As Michael Rafferty drove away from Woodstock, Ont. with a terrified Tori Stafford hidden in the back seat of his Honda Civic, he pulled the battery out of his BlackBerry. This detail was proffered at his trial by his then-girlfriend Terri-Lynne McClintic, who was riding shotgun, to suggest he knew police could use his phone to track his movements.
But later that day, he popped the battery back in, sent text messages and made several phone calls – including one near the spot where Tori was beaten to death with a hammer and left beneath a pile of rocks. That call would lead police straight to Tori’s body.
This episode was typical of Mr. Rafferty’s behaviour in the wake of the crime: He was smart enough to know he had to cover his tracks, but not smart enough to grasp how to do it correctly. More often than not, it seems, he lacked the discipline to follow through.
This dichotomy was also emblematic of Mr. Rafferty’s life. He presented well, a clean-cut, physically fit young man who liked to dance. But beneath this charming facade was a ne’er-do-well who drifted from job to job, popped pills and had little to show for his life.
If there was one thing he was good at, it seems, it was using women. He dated several simultaneously, promising some exclusive relationships only to sleep around. He relied on his many girlfriends to provide the things he wanted, whether money, a place to stay or the OxyContin and Percocet he was addicted to.
There were also traces of a greater darkness: On his laptop were pornographic videos of children and alarming Google searches for things such as “real underage rape.”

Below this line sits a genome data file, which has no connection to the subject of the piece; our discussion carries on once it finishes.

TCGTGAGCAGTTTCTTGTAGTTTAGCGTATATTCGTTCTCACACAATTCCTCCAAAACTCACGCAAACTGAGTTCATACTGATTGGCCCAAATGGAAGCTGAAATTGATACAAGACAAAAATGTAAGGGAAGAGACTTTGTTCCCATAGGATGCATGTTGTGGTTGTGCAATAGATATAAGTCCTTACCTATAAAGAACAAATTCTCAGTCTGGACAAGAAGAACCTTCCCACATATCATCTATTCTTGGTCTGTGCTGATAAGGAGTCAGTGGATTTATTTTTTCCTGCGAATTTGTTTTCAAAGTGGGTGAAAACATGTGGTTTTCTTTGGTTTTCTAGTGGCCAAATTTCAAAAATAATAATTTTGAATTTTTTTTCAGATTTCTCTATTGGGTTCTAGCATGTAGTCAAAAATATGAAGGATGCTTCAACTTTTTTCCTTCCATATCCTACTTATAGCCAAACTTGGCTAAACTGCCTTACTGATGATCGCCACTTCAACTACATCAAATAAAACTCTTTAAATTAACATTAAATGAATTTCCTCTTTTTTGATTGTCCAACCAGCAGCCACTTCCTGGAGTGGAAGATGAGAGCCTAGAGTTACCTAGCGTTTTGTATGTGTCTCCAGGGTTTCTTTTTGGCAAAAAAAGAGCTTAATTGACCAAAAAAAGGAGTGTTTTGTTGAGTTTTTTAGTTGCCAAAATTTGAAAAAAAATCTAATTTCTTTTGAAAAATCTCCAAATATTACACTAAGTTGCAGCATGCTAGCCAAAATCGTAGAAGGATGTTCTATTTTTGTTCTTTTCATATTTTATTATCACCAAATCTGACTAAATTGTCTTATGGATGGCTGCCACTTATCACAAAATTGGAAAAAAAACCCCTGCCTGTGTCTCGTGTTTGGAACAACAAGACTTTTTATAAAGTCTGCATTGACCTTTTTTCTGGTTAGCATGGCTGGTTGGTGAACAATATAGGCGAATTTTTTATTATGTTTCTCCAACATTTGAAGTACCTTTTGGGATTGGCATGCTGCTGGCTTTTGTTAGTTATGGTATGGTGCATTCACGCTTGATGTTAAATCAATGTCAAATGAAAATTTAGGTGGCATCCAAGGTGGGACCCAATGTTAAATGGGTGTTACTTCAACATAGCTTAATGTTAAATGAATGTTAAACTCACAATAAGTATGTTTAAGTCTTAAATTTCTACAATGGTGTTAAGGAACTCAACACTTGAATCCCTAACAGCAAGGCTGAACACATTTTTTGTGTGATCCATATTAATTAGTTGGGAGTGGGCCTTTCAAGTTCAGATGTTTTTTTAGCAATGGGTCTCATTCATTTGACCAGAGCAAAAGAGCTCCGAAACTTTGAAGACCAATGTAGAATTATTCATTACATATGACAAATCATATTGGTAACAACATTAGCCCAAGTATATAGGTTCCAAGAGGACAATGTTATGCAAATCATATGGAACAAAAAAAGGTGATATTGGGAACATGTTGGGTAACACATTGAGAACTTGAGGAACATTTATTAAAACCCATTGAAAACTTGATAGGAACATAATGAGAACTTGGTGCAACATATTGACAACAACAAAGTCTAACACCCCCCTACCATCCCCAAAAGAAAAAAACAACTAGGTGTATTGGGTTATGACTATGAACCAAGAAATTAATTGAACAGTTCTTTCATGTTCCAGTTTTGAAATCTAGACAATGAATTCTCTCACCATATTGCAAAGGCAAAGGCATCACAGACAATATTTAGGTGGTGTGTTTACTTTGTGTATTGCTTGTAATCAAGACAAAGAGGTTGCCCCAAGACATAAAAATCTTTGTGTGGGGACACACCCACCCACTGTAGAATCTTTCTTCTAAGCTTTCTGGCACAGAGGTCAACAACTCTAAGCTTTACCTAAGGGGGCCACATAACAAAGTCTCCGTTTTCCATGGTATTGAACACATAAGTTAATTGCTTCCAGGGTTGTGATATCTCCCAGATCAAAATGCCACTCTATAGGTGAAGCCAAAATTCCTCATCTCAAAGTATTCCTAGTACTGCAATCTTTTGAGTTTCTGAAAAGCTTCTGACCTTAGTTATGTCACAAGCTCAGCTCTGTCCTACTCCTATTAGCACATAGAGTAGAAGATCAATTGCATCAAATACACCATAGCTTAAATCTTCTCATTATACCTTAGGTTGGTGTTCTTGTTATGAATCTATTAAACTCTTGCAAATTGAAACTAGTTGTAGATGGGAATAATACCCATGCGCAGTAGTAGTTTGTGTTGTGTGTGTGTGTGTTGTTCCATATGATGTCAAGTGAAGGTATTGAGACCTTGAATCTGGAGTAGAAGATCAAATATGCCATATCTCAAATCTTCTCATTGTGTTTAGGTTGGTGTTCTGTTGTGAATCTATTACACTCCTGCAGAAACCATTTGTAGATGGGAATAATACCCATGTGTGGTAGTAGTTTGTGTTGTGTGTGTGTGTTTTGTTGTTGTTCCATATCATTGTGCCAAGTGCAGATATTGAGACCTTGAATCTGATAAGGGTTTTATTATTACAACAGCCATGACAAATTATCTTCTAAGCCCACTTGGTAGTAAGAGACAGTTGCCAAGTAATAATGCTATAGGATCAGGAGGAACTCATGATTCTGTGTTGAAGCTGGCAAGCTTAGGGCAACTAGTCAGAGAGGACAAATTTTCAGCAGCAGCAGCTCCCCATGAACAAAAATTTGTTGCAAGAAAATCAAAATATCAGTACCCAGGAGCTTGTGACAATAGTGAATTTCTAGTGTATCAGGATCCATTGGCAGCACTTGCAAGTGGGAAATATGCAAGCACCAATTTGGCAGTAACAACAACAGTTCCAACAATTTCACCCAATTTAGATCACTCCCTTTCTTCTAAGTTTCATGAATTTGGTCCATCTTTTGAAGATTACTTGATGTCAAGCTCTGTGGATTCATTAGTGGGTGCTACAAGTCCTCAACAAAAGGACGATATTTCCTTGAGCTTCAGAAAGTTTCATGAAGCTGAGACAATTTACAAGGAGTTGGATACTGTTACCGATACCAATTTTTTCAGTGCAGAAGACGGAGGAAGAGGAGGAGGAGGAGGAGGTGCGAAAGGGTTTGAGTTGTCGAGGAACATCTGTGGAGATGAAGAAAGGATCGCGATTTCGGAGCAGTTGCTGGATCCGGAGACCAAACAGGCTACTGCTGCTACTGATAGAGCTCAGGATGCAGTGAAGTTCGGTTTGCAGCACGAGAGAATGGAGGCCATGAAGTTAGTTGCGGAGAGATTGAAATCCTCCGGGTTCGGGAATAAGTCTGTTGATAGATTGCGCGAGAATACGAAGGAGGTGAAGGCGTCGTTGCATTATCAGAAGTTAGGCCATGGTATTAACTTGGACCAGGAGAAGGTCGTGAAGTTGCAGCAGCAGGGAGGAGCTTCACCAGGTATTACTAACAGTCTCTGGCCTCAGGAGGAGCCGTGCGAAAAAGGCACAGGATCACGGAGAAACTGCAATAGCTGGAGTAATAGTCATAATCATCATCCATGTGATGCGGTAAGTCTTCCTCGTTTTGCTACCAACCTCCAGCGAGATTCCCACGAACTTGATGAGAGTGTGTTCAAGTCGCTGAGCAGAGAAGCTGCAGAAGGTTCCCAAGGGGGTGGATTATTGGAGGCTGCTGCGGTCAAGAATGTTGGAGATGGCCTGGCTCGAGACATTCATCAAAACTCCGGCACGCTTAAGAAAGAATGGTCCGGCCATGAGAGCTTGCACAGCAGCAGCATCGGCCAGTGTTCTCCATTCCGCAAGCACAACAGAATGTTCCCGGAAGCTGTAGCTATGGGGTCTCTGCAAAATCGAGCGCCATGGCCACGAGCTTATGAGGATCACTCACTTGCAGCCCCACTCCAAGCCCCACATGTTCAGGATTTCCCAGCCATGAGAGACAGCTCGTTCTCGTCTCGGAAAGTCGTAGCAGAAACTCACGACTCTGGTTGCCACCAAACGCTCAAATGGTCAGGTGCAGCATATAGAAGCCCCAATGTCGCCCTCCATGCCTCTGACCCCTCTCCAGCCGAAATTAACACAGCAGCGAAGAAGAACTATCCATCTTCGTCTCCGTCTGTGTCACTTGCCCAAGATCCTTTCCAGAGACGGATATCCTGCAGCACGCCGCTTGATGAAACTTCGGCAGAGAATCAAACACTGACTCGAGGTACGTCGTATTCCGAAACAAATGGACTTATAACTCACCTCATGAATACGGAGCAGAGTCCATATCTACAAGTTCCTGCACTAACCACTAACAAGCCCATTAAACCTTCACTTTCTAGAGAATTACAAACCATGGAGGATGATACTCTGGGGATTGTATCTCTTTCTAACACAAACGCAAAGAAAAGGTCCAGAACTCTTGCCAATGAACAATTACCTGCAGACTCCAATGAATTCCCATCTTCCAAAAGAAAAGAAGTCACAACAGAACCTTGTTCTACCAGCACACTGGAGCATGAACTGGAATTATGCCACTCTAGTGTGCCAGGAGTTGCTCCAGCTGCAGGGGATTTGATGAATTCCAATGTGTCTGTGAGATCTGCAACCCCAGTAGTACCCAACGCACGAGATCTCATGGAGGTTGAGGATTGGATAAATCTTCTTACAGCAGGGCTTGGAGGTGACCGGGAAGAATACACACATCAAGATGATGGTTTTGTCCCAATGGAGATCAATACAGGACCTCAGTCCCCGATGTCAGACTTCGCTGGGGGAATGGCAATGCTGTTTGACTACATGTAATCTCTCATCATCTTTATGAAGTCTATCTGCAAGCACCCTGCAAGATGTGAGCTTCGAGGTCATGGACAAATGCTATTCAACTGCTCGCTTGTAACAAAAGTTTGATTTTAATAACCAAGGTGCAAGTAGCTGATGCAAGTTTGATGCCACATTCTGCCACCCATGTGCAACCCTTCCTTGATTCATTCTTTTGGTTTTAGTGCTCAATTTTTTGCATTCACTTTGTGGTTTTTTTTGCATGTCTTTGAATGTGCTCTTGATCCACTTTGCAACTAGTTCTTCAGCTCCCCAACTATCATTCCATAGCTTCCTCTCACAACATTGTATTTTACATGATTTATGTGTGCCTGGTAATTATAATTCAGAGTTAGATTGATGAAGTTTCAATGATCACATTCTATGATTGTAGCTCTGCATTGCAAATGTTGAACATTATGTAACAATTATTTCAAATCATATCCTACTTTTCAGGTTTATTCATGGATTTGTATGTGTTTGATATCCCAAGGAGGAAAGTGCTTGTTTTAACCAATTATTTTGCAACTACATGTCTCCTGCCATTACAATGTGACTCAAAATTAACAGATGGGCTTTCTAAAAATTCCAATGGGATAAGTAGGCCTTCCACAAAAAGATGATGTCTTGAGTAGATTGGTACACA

Mr. Rafferty was born Oct. 26, 1980, the youngest of three boys. He once wrote online that he was originally from the Yukon, but lived in numerous towns across Southern Ontario. He spent at least some of his childhood with an aunt and uncle in Drayton, a small village near Kitchener, Ont., and later told a girlfriend that he grew up in a farmhouse.
For part of high school, he attended Alexander Mackenzie in Richmond Hill, a suburb of Toronto. Afterward, he lived in the trendy Queen Street West area and, he said, studied cooking at community college.
At some point, Mr. Rafferty moved to Guelph, where he worked at a landscaping company and a meatpacking plant. During this time, he acquired that car, a blue sedan crudely spray-painted black – his prized possession. He kept the interior immaculate and took it to car washes a couple of times a week. One of the women he dated, Rachel Diwell, would tell his trial that, for fun, they would drive aimlessly in the countryside.
“We never had a destination of where we were going, he really liked to drive his car,” testified Ms. Diwell, who met Mr. Rafferty through an ex-boyfriend and dated him shortly after her 18th birthday in 2007. “He always seemed to know where he was going.”
Besides driving, she said, they spent their time going to casinos and movies, walking trails or pulling over on secluded roads to have sex in his car.
By early 2008, he had split up with Ms. Diwell, lost his job and moved into the Woodstock home of his mother, Deborah Murphy, and her boyfriend, David Riddell, a well-kept semi-detached on a quiet residential street. That summer, he worked with his brother, Jonathan Cundy, doing landscaping and other contract work in the Toronto suburb of Oakville. He met a woman there and moved in with her for a time. When their relationship ended, he returned to Woodstock.
It’s not clear how or when Mr. Rafferty became addicted to drugs, but he had a serious habit, taking several potent 80-milligram pills of OxyContin every day and frequently popping Percocet as well. The latter drug he obtained from Barb Armstrong, a woman he had dated after meeting at the meatpacking plant.